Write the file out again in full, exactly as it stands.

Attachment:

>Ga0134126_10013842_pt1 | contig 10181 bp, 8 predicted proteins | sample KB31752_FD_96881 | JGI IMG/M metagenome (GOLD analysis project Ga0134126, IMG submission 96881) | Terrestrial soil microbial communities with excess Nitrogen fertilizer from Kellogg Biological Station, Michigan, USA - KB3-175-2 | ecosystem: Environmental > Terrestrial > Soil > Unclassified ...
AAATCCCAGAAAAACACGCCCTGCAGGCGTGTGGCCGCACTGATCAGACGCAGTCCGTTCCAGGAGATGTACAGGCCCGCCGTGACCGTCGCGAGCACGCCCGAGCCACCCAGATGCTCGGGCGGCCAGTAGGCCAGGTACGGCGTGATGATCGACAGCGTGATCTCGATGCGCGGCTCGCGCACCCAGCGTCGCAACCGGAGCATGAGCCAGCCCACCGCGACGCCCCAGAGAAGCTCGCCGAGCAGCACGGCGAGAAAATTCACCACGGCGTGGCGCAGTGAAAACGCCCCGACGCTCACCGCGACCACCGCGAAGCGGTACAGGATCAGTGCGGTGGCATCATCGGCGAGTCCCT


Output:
>Ga0134126_10013842_pt1 | contig 10181 bp, 8 predicted proteins | sample KB31752_FD_96881 | JGI IMG/M metagenome (GOLD analysis project Ga0134126, IMG submission 96881) | Terrestrial soil microbial communities with excess Nitrogen fertilizer from Kellogg Biological Station, Michigan, USA - KB3-175-2 | ecosystem: Environmental > Terrestrial > Soil > Unclassified ...
AAATCCCAGAAAAACACGCCCTGCAGGCGTGTGGCCGCACTGATCAGACGCAGTCCGTTCCAGGAGATGTACAGGCCCGCCGTGACCGTCGCGAGCACGCCCGAGCCACCCAGATGCTCGGGCGGCCAGTAGGCCAGGTACGGCGTGATGATCGACAGCGTGATCTCGATGCGCGGCTCGCGCACCCAGCGTCGCAACCGGAGCATGAGCCAGCCCACCGCGACGCCCCAGAGAAGCTCGCCGAGCAGCACGGCGAGAAAATTCACCACGGCGTGGCGCAGTGAAAACGCCCCGACGCTCACCGCGACCACCGCGAAGCGGTACAGGATCAGTGCGGTGGCATCATCGGCGAGTCCCT